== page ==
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029 – Assessing green technology indicators for cleaner production and sustainable investments in a developing country context

Muhammad Ikram; Marcos Ferasso; Robert Sroufe; Qingyu Zhang
Journal of Cleaner Production 322 (2021): 129090-129090

The United Nations proposed the Sustainable Development Goals (SDGs) to foster sustainable development, including tackling environmental challenges and adopting cleaner production practices worldwide. Green technology is crucial for the implementation of the SDGs. Currently, there is an urgent need to form a long-term sustainable investment mechanism for screening, evaluation, and promotion of appropriate green technology. Therefore, this study develops an integrated green technology framework to fill a gap in the literature by prioritizing green technologies’ most critical attributes in Pakistan. Initially, we focus on eight leading green technology indicators: Environmental Quality, Resource Utilization, Agriculture & forestry, Green building, Energy utilization, Green Transport, Life Health, and Ecology Safety with the help of the fuzzy Delphi method.

Fuzzy Analytical Hierarchy Process (FAHP) is employed to find primary and sub-indicators relative importance. Results reveal that Energy Utilization and agriculture & forestry are significant indicators. Supply chain and sustainable food security, Energy Recycling and Eco-Farming obtained the highest weight scores and are seen as essential among 43 sub-criteria. This study is among the first to assess the green technology indicators for cleaner production and sustainable investment to achieve sustainable development. This study’s outcomes can help scholars, managers, government agencies, and decision-makers understand the importance of green technologies to achieve SDGs while simultaneously improving sustainability practices.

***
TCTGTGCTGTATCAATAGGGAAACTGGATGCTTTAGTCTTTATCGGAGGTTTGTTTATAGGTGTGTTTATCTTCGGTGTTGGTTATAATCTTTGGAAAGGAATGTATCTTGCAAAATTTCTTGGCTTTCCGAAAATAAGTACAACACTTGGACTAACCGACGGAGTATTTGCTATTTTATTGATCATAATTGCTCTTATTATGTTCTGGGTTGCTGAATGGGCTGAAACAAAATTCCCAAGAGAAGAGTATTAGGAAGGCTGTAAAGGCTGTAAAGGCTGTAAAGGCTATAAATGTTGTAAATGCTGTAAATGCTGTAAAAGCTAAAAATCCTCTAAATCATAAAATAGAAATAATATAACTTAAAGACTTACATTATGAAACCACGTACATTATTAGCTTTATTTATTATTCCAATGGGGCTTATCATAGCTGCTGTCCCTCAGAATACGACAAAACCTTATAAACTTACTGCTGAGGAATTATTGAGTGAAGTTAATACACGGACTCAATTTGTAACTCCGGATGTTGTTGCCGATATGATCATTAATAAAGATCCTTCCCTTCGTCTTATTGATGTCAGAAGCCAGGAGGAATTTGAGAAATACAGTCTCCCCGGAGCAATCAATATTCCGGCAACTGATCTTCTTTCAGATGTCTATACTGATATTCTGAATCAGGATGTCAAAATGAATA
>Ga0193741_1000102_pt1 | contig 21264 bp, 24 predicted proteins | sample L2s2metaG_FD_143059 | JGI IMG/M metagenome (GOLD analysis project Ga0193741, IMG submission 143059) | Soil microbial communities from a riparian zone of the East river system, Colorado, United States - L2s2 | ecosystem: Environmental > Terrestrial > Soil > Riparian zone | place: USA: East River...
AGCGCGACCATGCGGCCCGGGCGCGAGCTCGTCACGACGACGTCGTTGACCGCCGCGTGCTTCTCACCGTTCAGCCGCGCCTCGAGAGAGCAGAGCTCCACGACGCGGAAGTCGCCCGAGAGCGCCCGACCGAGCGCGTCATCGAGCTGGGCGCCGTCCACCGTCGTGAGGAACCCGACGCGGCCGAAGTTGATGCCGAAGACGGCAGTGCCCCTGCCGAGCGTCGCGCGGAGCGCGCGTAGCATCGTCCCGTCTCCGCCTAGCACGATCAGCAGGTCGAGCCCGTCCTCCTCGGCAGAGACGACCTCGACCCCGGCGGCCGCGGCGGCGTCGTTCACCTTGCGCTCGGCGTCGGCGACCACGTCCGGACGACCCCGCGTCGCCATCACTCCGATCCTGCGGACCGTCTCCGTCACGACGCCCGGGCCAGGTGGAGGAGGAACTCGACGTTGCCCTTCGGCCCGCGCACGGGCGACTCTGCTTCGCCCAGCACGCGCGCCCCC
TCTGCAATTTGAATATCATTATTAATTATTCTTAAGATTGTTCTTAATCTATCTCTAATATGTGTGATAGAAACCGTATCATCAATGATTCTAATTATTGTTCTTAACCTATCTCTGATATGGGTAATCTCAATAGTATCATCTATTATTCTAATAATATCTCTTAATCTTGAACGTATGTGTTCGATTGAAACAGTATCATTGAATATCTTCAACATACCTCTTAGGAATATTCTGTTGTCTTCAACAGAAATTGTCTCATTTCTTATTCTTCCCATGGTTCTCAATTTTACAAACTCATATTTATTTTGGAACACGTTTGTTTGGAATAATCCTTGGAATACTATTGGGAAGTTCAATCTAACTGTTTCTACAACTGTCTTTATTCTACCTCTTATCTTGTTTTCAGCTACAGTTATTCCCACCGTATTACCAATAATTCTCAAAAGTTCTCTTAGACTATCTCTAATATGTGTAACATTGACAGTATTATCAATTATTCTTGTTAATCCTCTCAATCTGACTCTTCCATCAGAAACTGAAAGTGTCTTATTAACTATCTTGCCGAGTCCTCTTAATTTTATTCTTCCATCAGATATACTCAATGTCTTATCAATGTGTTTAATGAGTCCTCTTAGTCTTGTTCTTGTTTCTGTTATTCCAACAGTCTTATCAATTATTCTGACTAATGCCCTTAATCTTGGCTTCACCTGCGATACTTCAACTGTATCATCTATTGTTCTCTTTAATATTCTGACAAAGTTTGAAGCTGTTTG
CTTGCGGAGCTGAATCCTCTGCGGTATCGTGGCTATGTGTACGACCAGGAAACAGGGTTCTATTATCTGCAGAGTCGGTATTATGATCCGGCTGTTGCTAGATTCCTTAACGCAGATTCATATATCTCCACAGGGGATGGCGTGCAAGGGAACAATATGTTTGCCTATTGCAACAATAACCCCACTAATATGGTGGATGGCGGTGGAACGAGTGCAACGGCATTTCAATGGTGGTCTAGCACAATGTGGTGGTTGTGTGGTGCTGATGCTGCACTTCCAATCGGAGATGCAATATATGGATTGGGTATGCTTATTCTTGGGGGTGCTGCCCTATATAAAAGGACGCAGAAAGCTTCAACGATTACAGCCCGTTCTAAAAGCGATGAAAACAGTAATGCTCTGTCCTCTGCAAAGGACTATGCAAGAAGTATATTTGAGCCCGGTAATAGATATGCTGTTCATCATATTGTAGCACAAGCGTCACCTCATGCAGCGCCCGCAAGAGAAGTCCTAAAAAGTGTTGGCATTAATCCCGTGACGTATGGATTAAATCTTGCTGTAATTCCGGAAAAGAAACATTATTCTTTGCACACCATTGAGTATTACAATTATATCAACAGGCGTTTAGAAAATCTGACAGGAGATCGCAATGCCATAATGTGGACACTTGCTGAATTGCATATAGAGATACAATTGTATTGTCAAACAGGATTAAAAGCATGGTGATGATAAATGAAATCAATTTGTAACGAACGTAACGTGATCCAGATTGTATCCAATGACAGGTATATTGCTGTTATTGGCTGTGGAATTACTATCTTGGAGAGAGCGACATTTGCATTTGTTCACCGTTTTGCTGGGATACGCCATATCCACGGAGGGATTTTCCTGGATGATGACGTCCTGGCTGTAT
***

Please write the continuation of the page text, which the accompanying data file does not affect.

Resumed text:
028 – Earnings management in hospitality firms: Evidence from Portugal

Tourism, 69(4), 578-594

027 – Competitiveness framework to support regional-level decision-making in the wine industry: A systematic literature review

Wine Economics and Policy, 10(2), 29–40

026 – The Determinants of European Banks’ Capital Structure: Is there a difference between public and private banks?

Oliveira, V. and Raposo, C. (2021)
International Journal of Central Banking, Vol. 17 (3), pp 155-202

In this paper we examine wether the determinants of European banks’ capital structure depend on the type of the institution (private or public). Using an international sample of 586 banks from 21 European countries for the period of 2000 to 2016, we find that when compared with private banks, the determinants of public banks’ capital struture are more closely aligned with those that affect nonfinancial firms. Furthermore. This paper provides evidence that these differences can result in certain consequences wth regards to the access to the market, which implies that public banks are more subject to market discipline. This is a very topical question, particularly when studied in the context to the introduction of more demanding capital requirements through Basel III and, in particular, in the context of the new resolution regime with imposes additional capital requirements, where banks’ access toequity and debt markets plays a pivotal role.

025 – Destination Emotions, Loneliness, and Reasons to Travel: Predictors and Moderators of Tourism Well-being

José Magano & Ângela Leite
African Journal of Hospitality, Tourism and Leisure, Vol. 11

This study aims to determine predictors and moderators of tourism well-being among destination emotions (DES) (total, joy, love, and positive surprise), loneliness (UCLA) (total, affinities, and isolation) and reasons to travel. Regression and moderation analyses were carried out; factor analysis (exploratory and confirmatory) to validate the emotions destination scale were performed. Marital status, family as a reason to travel, love (DES), positive surprise (DES), and affinities (UCLA) explain tourism well-being variance. Of the motivations for traveling, only family and work proved to moderate the relationship between DES and its subscales and tourism well-being. Traveling in Portugal or abroad was a moderator in the relationship between DES and its subscales and tourism well-being. The relationship between destination emotions and tourism well-being is stronger when people do not travel for family or work; this relationship is also stronger when people travel within Portugal than when traveling outside Portugal.

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